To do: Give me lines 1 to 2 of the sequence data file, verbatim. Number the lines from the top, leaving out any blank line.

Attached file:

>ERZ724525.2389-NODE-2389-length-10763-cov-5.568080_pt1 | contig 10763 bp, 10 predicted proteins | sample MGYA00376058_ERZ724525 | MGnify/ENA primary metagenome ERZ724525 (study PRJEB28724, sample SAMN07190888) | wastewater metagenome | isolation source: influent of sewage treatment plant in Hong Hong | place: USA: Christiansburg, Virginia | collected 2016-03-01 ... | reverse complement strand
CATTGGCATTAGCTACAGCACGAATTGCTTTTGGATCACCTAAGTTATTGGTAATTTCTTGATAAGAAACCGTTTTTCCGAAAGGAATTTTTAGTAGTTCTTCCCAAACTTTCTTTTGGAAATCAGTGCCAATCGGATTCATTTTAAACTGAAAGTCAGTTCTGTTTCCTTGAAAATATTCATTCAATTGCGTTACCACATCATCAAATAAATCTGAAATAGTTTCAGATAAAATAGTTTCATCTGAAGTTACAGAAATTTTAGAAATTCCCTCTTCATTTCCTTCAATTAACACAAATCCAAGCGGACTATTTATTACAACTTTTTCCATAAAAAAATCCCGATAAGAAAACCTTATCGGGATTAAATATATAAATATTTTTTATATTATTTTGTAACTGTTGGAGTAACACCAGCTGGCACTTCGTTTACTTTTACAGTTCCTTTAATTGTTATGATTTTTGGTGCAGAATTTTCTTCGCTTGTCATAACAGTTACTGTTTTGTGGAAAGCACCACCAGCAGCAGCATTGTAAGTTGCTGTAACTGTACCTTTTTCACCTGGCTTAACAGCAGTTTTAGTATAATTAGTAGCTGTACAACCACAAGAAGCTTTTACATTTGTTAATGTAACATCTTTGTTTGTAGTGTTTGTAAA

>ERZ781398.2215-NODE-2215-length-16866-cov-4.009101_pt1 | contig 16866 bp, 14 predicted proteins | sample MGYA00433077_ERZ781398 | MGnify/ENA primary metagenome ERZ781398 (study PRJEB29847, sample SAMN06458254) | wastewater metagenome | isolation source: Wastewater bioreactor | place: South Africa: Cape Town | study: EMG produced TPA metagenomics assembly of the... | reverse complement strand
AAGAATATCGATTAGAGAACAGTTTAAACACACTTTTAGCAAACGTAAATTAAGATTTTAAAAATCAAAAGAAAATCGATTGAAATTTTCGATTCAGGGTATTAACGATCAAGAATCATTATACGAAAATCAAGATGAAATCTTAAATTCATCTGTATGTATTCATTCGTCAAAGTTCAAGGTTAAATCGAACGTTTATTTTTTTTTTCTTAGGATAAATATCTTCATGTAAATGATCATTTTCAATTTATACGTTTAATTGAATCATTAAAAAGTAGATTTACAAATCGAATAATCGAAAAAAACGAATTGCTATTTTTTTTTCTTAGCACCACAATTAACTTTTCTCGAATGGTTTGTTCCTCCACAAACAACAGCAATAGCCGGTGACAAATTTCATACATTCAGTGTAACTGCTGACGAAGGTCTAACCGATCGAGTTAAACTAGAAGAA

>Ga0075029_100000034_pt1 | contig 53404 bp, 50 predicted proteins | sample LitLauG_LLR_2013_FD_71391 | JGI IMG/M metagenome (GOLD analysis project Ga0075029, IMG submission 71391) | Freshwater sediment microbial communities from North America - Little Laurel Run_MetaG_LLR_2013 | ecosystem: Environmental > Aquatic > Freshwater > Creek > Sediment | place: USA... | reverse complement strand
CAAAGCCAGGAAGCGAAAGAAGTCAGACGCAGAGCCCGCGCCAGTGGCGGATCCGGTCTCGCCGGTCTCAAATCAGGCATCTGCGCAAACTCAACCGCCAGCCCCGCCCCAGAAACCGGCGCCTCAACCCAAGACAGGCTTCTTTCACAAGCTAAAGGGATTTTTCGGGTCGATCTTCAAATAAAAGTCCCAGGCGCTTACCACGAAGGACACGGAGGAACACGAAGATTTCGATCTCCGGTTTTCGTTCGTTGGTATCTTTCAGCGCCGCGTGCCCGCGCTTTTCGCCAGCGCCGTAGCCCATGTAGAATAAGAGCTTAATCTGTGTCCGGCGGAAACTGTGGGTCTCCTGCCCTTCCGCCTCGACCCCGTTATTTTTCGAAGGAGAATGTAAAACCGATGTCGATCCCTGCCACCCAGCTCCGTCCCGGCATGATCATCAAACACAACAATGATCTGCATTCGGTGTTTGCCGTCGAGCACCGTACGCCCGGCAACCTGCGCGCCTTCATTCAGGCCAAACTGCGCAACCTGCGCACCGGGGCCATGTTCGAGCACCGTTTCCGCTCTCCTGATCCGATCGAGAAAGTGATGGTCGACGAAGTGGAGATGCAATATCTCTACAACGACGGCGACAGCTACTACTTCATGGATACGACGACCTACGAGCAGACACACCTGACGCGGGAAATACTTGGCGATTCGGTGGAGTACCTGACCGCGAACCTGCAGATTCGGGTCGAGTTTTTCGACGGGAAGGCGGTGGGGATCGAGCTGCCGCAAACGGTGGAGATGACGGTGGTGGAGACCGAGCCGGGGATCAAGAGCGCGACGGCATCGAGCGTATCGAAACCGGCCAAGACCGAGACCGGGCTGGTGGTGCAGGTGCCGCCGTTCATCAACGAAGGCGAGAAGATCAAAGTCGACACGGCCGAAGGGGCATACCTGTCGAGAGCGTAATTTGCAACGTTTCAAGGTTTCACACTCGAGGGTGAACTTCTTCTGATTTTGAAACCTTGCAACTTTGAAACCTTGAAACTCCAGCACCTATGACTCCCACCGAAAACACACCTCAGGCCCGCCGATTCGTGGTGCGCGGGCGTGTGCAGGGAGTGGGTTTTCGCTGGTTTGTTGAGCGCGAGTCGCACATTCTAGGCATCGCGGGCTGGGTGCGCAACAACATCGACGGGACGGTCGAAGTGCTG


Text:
>ERZ724525.2389-NODE-2389-length-10763-cov-5.568080_pt1 | contig 10763 bp, 10 predicted proteins | sample MGYA00376058_ERZ724525 | MGnify/ENA primary metagenome ERZ724525 (study PRJEB28724, sample SAMN07190888) | wastewater metagenome | isolation source: influent of sewage treatment plant in Hong Hong | place: USA: Christiansburg, Virginia | collected 2016-03-01 ... | reverse complement strand
CATTGGCATTAGCTACAGCACGAATTGCTTTTGGATCACCTAAGTTATTGGTAATTTCTTGATAAGAAACCGTTTTTCCGAAAGGAATTTTTAGTAGTTCTTCCCAAACTTTCTTTTGGAAATCAGTGCCAATCGGATTCATTTTAAACTGAAAGTCAGTTCTGTTTCCTTGAAAATATTCATTCAATTGCGTTACCACATCATCAAATAAATCTGAAATAGTTTCAGATAAAATAGTTTCATCTGAAGTTACAGAAATTTTAGAAATTCCCTCTTCATTTCCTTCAATTAACACAAATCCAAGCGGACTATTTATTACAACTTTTTCCATAAAAAAATCCCGATAAGAAAACCTTATCGGGATTAAATATATAAATATTTTTTATATTATTTTGTAACTGTTGGAGTAACACCAGCTGGCACTTCGTTTACTTTTACAGTTCCTTTAATTGTTATGATTTTTGGTGCAGAATTTTCTTCGCTTGTCATAACAGTTACTGTTTTGTGGAAAGCACCACCAGCAGCAGCATTGTAAGTTGCTGTAACTGTACCTTTTTCACCTGGCTTAACAGCAGTTTTAGTATAATTAGTAGCTGTACAACCACAAGAAGCTTTTACATTTGTTAATGTAACATCTTTGTTTGTAGTGTTTGTAAA